Redland Bay and Gold Coast battle it out for Australia’s oldest frangipani tree

If it were not for Edward Bunker’s grandmother, this enormous frangipani — probably Australia’s oldest — would not have lived to be 155 years old. 

“There were two of them here when my grandfather came to take over the property in 1907,” Mr Bunker said.

“One was taken out, but my grandmother stood in front of this one and she said, ‘No way, you’re not taking this one too!'”

The frangipani is believed to have been planted by the Queensland Acclimatisation Society in 1867.(ABC Gold Coast: Bern Young)

The plumeria, commonly known as the frangipani, is believed to have been planted in 1867 when the Redland Bay property was a farm for the Queensland Acclimatisation Society.

A very old framed photo of a bride and groom and the bride's bouquet is a flowing arrangement of frangipani flowers Edward Bunker’s mother, Gertrude used flowers from the frangipani tree for her wedding bouquet in 1936.(Supplied: Edward Bunker)

“They were bringing plants in from all over the world,” Mr Bunker said.

“The society was trying to find plants that would fit this climate.

“The frangipani became almost like a cubby area when we were little, my sister and I had a little place where we could be on our own.

“My mother and my aunt had wedding bouquets made from flowers of the frangipani in long trails that almost went to the ground.

“Right at the moment, there’s just this carpet of white flowers.

“It’s starting to show its age,” Mr Bunker laughed and admitted that at 84 years old, he might be too.

Sister trees but which is the eldest?

An hour’s drive south on the Gold Coast, 93-year-old Gene Rosser remembers climbing her frangipani as a little girl and thinking that its gnarly limbs were very old.

An elderly woman stands in the mottled shade of her garden with a very big frangipani trunk in the background Gene Rosser in the garden of her childhood home at Benowa.(ABC Gold Coast: Bern Young)

“It was a good thing to climb, I loved climbing,” Ms Rosser said.

“It still flowers beautifully and has a beautiful perfume.” 

The sun is shining through the limbs of an old gnarly tree with many branches and very few leaves This frangipani is believed to have been planted in the late 1860s on a Benowa cane farm.( ABC Gold Coast: Bern Young)

Horticulture consultant Kate Heffernan studied the history of the Rosser garden and discovered a connection with the famed curator of Melbourne’s Royal Botanic Gardens, William Guilfoyle.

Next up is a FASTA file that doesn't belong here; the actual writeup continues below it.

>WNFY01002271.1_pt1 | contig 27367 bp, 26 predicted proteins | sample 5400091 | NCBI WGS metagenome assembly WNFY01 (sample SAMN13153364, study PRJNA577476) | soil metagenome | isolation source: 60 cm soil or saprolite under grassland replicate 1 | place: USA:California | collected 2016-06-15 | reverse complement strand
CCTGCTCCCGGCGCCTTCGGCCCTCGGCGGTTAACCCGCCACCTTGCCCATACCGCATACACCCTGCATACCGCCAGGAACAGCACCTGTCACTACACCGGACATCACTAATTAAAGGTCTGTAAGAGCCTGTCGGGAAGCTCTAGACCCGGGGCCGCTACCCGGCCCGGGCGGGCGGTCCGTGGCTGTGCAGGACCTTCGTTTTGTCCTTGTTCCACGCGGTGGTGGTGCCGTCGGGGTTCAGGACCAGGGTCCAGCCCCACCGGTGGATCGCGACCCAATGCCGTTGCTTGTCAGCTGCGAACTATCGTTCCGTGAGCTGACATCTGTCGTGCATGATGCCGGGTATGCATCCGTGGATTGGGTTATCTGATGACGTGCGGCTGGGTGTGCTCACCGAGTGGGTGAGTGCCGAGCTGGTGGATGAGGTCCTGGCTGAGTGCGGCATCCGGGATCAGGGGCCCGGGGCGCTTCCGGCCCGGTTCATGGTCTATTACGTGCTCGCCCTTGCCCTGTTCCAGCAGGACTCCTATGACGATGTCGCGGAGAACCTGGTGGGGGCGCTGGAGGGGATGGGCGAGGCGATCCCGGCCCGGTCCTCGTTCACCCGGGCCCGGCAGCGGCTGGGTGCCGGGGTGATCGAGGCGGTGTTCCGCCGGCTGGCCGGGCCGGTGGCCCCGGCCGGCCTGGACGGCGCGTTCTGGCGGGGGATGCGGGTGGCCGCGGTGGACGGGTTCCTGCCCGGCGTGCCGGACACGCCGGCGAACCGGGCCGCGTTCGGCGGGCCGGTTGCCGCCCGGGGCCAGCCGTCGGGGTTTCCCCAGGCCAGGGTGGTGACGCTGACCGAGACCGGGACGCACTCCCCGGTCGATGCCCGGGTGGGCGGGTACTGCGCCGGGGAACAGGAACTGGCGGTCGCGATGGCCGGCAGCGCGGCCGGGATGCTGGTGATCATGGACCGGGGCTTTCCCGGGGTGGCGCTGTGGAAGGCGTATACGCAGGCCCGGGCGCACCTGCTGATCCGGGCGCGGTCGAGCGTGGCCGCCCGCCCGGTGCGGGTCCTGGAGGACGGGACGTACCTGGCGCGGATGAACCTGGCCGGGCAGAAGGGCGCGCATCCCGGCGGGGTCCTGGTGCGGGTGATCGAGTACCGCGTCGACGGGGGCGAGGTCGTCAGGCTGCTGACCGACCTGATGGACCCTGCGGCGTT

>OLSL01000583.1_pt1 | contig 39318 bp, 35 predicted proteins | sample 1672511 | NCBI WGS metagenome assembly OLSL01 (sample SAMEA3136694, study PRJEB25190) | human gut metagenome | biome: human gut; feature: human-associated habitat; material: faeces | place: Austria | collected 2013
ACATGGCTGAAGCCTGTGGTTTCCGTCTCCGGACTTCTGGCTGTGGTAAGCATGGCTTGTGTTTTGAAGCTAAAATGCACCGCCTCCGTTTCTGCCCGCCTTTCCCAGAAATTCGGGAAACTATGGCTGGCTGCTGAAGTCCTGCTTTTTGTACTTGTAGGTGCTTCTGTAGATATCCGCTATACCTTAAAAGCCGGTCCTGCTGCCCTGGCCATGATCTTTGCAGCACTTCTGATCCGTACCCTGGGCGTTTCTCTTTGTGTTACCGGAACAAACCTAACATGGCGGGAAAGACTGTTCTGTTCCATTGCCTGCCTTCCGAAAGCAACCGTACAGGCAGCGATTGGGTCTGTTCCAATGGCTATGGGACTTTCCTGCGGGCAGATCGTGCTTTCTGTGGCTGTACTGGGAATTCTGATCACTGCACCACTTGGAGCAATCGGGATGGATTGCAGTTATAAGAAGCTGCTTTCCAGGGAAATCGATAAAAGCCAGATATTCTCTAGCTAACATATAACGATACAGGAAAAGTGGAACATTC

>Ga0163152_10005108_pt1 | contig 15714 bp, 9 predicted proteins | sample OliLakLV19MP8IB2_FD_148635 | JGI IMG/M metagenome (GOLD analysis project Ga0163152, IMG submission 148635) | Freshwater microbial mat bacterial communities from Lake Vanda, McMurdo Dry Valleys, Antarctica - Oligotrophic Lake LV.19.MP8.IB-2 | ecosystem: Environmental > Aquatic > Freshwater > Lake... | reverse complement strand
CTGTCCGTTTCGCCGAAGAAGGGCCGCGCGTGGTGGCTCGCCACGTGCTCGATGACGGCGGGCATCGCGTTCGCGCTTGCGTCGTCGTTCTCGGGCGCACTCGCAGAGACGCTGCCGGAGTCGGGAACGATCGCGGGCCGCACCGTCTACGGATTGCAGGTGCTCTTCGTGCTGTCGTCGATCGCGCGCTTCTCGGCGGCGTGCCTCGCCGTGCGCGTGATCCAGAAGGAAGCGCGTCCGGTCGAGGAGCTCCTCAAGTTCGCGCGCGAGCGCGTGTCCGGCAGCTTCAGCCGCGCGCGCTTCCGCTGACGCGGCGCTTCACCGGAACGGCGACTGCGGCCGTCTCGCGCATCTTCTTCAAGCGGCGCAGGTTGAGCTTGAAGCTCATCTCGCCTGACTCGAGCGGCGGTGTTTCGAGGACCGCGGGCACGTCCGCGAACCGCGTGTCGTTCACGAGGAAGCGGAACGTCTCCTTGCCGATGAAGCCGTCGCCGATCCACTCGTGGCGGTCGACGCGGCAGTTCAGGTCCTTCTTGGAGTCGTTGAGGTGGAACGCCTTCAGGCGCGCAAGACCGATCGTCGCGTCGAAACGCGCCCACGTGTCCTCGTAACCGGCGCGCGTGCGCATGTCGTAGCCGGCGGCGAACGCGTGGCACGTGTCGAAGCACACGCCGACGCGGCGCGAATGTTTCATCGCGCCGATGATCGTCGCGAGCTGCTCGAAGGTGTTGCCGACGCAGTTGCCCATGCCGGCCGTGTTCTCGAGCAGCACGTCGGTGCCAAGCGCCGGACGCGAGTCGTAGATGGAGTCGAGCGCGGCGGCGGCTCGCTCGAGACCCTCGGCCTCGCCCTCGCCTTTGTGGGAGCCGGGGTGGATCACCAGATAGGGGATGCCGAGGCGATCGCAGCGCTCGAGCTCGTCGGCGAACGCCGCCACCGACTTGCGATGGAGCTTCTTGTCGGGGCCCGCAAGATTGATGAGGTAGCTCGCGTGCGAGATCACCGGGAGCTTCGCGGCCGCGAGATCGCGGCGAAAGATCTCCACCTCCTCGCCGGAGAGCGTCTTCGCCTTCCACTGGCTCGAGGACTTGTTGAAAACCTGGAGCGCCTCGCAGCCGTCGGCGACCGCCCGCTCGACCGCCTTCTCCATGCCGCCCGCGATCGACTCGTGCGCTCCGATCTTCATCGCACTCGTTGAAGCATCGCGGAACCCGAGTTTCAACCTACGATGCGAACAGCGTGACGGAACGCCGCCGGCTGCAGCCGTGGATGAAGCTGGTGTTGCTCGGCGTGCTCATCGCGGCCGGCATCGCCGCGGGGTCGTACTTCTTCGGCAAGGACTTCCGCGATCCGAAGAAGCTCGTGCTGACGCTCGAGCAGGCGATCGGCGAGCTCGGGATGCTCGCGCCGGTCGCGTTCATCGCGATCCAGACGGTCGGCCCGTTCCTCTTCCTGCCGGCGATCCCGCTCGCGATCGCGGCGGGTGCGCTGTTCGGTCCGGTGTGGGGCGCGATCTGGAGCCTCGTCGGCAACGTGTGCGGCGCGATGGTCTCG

A woman with gray hair smiles while standing in front of a frangipani tree devoid of flowers and leaves Kate Heffernan has studied the Rosser Garden.(ABC Gold Coast: Bern Young)

Guilfoyle travelled to the South Sea Islands in 1868 collecting plants and then spent four years on a family sugar cane farm in the Tweed district of northern New South Wales.

He became friends with Benowa cane farmer Robert Muir, who was also an active member of the Queensland Acclimatisation Society in the 1860s.

The Rosser family later bought part of Muir’s farm, where the frangipani was already mature.

“So we think the frangipani dates from around the late 1860s because that’s when Guilfoyle would have been bringing plants here,” Ms Heffernan said.

black and white sketch of buildings and plants amid a cane farm with mountains in the background An etching of the Benowa garden in 1871 by William Guilfoyle, before he became curator of Melbourne’s Royal Botanic Gardens.(Supplied: Trove, Sydney Illustrated News)

“Guilfoyle also did an etching of this garden in 1871 and his father wrote an article that was in the Sydney Illustrated News and it describes the sugar cane farming and the trees.”

The first importation of frangipani cuttings to Australia was recorded in the mid to late 1830s coming from Kolkata’s Botanic Gardens.

close up of a frangipani flower with white and yellow petals, gnarly branches and very large green leaves Edward Bunker’s grandmother saved the frangipani from destruction in 1907, 40 years after it was planted.(ABC Gold Coast: Bern Young)

Frangipani future

The City of Gold Coast owns Ms Rosser’s home and garden and, upon her death, will integrate all of the plants with an earlier land donation by the family that helped create the city’s Regional Botanic Gardens.

Meanwhile Mr Bunker, who became an internationally recognised plant breeder and horticulturalist, has approached the National Trust to see if his tree could become the first frangipani to be added to the Significant Tree Register.

“I feel it’s all very important, certainly as part of this property.”

And who does Mr Bunker think will stand up to protect the frangipani, the way his grandmother once did?

“I’ll become a ghost and stand in front of it,” he said.

“I don’t know if I’m right or not, but I think these are all the one importation — the one that’s on the Gold Coast and the ones planted here,” Mr Bunker said.

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